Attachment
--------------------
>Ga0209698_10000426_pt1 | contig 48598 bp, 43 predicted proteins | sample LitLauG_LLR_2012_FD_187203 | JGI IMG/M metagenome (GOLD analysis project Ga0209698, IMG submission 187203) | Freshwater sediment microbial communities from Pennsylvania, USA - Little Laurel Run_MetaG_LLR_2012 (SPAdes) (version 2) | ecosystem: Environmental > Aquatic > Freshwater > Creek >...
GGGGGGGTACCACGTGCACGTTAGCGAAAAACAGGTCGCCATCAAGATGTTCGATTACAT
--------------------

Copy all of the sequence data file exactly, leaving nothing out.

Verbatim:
>Ga0209698_10000426_pt1 | contig 48598 bp, 43 predicted proteins | sample LitLauG_LLR_2012_FD_187203 | JGI IMG/M metagenome (GOLD analysis project Ga0209698, IMG submission 187203) | Freshwater sediment microbial communities from Pennsylvania, USA - Little Laurel Run_MetaG_LLR_2012 (SPAdes) (version 2) | ecosystem: Environmental > Aquatic > Freshwater > Creek >...
GGGGGGGTACCACGTGCACGTTAGCGAAAAACAGGTCGCCATCAAGATGTTCGATTACAT